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# 11.1: Modelling the Eye

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Let me model the temperature in a simple model of the eye, where the eye is a sphere, and the eyelids are circular. In that case we can put the $$z$$-axis straight through the middle of the eye, and we can assume that the temperature does only depend on $$r,\theta$$ and not on $$\phi$$. We assume that the part of the eye in contact with air is at a temperature of $$20^{\circ}$$ C, and the part in contact with the body is at $$36^{\circ}$$ C. Figure $$\PageIndex{1}$$: The temperature on the outside of a simple model of the eye

If we look for the steady state temperature it is described by Laplace’s equation,

${ \nabla}^{2} u(r,\theta) =0.$

Expressing the Laplacian $${ \nabla}^{2}$$ in spherical coordinates (see chapter 7) we find

$\frac{1}{r^{2}}\dfrac{\partial}{\partial r}{~}\left(r^{2}\dfrac{\partial}{\partial r} u \right) +\frac{1}{r^{2}\sin\theta} \dfrac{\partial}{\partial \theta}{~}\left(\sin\theta\dfrac{\partial}{\partial \theta} u\right) =0.$

Once again we solve the equation by separation of variables,

$u(r,\theta) = R(r) T (\theta).$

After this substitution we realize that

$\frac{[r^{2} R']'}{R} = -\frac{[\sin\theta T']'}{T\sin\theta} = \lambda.$

The equation for $$R$$ will be shown to be easy to solve (later). The one for $$T$$ is of much more interest. Since for 3D problems the angular dependence is more complicated, whereas in 2D the angular functions were just sines and cosines.

The equation for $$T$$ is

$[\sin\theta T']'+\lambda T\sin\theta=0.$

This equation is called Legendre’s equation, or actually it carries that name after changing variables to $$x= \cos\theta$$. Since $$\theta$$ runs from $$0$$ to $$\pi$$, we find $$\sin \theta >0$$, and we have

$\sin\theta = \sqrt{1-x^{2}}.$

After this substitution we are making the change of variables we find the equation ($$y(x)=T(\theta)=T(\arccos x)$$, and we now differentiate w.r.t. $$x$$, $$d/d\theta = - \sqrt{1-x^{2}}d/dx$$)

$\frac{d}{dx}\left[(1-x^{2})\frac{dy}{dx}\right] + \lambda y = 0.$

This equation is easily seen to be self-adjoint. It is not very hard to show that $$x=0$$ is a regular (not singular) point – but the equation is singular at $$x=\pm 1$$. Near $$x=0$$ we can solve it by straightforward substitution of a Taylor series,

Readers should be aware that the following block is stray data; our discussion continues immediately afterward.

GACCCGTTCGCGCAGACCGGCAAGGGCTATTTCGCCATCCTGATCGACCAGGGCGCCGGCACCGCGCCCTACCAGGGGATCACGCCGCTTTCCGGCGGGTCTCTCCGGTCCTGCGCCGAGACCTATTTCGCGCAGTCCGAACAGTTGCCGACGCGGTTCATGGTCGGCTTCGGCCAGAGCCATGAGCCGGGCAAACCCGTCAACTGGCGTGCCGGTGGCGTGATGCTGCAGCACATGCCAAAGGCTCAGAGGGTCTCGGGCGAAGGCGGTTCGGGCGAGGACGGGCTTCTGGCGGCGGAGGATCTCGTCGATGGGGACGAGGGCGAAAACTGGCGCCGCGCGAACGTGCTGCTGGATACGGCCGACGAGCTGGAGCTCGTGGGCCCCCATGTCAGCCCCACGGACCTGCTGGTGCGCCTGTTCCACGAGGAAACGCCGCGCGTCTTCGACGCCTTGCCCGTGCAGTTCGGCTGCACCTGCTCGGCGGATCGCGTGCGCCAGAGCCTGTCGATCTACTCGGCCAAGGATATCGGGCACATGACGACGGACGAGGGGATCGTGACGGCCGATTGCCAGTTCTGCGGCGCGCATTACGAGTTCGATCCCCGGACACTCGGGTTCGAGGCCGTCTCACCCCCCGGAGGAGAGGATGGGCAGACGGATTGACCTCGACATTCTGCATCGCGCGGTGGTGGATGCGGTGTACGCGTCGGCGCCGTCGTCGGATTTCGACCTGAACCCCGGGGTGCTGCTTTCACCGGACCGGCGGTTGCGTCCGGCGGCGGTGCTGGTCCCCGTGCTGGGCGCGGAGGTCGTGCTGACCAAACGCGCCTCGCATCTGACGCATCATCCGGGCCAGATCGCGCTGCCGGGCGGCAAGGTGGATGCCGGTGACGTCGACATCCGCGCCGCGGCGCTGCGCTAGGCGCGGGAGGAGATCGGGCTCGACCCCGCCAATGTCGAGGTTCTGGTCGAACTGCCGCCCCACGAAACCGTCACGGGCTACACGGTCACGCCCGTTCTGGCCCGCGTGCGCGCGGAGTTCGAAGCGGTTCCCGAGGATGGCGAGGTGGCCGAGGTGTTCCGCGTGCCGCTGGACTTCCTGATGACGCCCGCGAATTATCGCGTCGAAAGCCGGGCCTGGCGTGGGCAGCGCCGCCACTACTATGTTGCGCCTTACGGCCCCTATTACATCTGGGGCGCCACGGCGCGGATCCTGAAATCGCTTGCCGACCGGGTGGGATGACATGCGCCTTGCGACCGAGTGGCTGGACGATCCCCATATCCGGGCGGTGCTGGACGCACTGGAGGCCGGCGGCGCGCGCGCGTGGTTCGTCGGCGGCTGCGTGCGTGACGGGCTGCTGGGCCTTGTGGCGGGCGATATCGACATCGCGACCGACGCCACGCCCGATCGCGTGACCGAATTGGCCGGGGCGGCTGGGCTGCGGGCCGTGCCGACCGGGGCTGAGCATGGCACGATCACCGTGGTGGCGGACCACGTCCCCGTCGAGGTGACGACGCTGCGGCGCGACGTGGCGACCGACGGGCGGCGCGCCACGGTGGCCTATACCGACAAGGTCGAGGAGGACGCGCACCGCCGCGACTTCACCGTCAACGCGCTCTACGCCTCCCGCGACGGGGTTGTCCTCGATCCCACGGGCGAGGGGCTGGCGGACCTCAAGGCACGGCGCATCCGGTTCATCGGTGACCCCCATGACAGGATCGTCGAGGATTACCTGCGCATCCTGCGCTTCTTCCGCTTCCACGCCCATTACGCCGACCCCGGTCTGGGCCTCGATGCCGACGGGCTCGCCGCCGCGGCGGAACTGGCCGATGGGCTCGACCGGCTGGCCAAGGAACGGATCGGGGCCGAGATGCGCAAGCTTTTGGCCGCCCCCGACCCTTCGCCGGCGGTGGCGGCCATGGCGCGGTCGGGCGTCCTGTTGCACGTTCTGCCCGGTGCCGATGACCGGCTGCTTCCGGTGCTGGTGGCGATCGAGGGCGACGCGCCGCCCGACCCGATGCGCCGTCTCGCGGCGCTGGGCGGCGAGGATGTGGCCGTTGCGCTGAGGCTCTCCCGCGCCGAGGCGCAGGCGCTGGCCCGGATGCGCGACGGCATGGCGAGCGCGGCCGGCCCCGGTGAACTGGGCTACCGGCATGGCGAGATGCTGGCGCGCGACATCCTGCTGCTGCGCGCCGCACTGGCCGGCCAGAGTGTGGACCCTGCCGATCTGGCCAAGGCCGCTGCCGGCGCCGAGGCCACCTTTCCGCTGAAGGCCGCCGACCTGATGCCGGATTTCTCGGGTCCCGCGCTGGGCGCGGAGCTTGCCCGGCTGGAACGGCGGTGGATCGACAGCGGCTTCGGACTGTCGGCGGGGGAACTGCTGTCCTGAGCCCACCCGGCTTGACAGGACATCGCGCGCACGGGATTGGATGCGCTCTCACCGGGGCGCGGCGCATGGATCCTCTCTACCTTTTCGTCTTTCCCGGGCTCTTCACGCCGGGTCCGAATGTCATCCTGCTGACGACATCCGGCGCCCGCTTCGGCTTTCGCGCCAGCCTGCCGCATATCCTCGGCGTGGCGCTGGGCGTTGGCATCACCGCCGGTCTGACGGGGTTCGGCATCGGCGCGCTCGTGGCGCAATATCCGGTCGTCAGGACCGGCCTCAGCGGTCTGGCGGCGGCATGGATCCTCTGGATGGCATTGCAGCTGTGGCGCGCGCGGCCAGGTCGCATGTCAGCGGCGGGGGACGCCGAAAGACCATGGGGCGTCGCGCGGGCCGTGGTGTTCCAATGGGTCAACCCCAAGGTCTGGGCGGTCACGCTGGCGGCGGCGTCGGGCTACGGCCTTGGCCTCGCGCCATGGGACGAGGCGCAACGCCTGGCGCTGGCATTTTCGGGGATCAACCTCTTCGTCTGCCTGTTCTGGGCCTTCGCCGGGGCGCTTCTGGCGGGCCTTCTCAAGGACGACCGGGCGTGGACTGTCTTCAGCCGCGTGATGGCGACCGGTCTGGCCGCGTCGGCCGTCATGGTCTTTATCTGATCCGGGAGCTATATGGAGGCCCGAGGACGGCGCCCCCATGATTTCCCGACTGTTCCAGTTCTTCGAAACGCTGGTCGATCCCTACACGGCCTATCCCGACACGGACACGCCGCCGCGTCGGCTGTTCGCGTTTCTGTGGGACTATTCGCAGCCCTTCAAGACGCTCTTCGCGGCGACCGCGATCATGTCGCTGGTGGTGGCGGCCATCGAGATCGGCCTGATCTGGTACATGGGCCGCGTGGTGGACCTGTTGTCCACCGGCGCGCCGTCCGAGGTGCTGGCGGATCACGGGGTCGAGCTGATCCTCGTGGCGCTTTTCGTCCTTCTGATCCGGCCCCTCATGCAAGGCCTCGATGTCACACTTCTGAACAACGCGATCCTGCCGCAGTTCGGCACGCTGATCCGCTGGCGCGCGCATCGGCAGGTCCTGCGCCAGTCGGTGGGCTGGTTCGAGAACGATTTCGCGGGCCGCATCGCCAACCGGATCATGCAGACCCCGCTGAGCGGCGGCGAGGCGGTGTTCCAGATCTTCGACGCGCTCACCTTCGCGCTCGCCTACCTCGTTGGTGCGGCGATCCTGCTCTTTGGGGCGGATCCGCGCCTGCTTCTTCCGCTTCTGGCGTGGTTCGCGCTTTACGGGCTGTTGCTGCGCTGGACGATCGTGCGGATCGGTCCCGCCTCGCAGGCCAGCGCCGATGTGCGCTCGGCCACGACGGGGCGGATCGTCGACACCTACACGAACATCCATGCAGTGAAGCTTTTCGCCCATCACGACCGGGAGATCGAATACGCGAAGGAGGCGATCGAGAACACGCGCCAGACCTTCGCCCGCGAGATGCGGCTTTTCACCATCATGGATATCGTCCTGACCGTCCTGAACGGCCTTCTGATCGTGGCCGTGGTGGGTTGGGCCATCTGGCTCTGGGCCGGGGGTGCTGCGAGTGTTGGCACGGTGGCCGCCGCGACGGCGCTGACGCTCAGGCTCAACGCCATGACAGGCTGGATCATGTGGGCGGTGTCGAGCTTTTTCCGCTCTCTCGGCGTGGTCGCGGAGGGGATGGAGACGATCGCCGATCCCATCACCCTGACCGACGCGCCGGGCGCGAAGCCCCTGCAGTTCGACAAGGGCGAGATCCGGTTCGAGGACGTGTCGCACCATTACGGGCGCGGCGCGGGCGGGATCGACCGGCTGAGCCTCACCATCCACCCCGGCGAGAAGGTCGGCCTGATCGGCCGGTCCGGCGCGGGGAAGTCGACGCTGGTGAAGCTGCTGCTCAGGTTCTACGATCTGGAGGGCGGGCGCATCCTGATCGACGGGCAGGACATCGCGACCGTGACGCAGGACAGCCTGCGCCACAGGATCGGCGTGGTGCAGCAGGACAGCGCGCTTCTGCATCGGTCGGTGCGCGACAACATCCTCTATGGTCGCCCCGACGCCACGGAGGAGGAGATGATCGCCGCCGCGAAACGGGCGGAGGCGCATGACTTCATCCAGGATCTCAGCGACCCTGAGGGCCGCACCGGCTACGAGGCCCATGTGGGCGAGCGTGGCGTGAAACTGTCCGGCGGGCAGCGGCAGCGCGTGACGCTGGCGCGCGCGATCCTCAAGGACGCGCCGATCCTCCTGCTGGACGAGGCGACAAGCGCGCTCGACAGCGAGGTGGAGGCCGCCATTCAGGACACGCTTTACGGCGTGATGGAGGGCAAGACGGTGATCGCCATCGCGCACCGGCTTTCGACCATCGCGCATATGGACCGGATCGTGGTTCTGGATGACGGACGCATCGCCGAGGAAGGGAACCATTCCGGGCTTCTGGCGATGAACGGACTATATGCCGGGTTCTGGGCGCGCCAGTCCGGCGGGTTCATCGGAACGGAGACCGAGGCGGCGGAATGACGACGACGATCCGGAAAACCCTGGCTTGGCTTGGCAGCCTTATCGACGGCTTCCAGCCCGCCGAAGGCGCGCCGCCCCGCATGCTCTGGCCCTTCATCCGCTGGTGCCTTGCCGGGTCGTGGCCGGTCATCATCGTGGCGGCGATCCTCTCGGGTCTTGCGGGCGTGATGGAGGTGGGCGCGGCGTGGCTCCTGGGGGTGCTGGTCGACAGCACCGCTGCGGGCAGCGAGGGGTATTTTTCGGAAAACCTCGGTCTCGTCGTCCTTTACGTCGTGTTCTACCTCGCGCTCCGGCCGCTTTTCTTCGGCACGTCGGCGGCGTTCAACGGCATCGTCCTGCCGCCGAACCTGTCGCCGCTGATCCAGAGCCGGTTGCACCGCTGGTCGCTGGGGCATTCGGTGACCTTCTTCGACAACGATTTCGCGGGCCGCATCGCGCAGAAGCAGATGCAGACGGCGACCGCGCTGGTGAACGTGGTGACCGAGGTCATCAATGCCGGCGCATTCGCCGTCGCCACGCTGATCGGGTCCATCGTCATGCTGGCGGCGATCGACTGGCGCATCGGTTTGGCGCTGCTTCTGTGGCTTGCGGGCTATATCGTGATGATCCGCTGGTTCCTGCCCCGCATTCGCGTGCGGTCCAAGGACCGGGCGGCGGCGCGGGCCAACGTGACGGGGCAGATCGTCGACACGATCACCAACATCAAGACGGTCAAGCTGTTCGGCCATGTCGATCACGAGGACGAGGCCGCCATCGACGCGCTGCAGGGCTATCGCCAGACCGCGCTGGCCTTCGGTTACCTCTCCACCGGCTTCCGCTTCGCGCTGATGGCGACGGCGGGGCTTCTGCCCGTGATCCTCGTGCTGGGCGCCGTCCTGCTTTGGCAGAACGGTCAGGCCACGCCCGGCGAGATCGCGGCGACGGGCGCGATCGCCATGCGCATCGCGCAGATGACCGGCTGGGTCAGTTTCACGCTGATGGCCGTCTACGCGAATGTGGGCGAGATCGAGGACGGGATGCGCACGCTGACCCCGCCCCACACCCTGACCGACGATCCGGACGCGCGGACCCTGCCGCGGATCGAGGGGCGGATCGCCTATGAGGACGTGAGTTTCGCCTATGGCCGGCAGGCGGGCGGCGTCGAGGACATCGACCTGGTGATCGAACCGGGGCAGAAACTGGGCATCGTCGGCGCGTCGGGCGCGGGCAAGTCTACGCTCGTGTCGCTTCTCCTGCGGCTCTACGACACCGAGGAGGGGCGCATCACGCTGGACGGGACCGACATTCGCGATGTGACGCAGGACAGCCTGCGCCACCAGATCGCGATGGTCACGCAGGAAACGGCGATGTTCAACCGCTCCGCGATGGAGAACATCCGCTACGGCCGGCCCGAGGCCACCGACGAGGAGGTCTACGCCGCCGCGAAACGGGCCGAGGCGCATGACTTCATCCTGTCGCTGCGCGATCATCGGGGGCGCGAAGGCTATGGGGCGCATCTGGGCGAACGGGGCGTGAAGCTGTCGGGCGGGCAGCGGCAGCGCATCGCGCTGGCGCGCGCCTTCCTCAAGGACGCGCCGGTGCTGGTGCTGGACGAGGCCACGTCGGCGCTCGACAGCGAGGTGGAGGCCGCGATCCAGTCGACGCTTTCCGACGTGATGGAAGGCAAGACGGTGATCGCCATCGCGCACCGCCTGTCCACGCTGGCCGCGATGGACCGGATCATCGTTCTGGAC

$y(x) = \sum_{j=0} a_{j} x^{j}.$

We find the equation

$\sum_{j=0}^{\infty}j(j-1) a_{j} x^{j-2} -\sum_{j=0}^{\infty}j(j-1) a_{j} x^{j} -2\sum_{j=0}^{\infty}j a_{j} x^{j} + \lambda \sum_{j=0}^{\infty} a_{j} x^{j} = 0$

After introducing the new variable $$i=j-2$$, we have

$\sum_{j=0}^{\infty}(i+1)(i+1) a_{i+2} x^{i} -\sum_{j=0}^{\infty}[j(j+1)-\lambda] a_{j} x^{j}=0.$

Collecting the terms of the order $$x^{k}$$, we find the recurrence relation $a_{k+2} = \frac{k(k+1)-\lambda}{(k+1)(k+2)} a_{k}.$

If $$\lambda=n(n+1)$$ this series terminates – actually those are the only acceptable solutions, any one where $$\lambda$$ takes a different value actually diverges at $$x=+1$$ or $$x=-1$$, not acceptable for a physical quantity – it can’t just diverge at the north or south pole ($$x=\cos\theta=\pm 1$$ are the north and south pole of a sphere).

We thus have, for $$n$$ even,

$y_{n} = a_{0}+a_{2}x^{2}+\ldots+a_{n}x^{n}.$

For odd $$n$$ we find odd polynomials,

$y_{n} = a_{1}x+a_{3}x^{3}+\ldots+a_{n}x^{n}.$

One conventionally defines $a_{n} = \frac{(2n)!}{n!^{2} 2^{n}}.$

With this definition we obtain

$\begin{array}{lllllll} P_{0}& =& 1, &~~~&P_{1} & =& x,\\ P_{2}&=& \frac{3}{2}x^{2}-\frac{1}{2},&&P_{3}&=&\dfrac{1}{2}(5x^3-3x),\\ P_4 &=& \frac{1}{8}(35x^{4}-30x^{2}+3) ,&& P_5 &=& \frac{1}{8}(63x^{5}-70x^{3}+15x) . \end{array}$

A graph of these polynomials can be found in figure $$\PageIndex{2}$$. Figure $$\PageIndex{2}$$: The first few Legendre polynomials $$P_n(x)$$.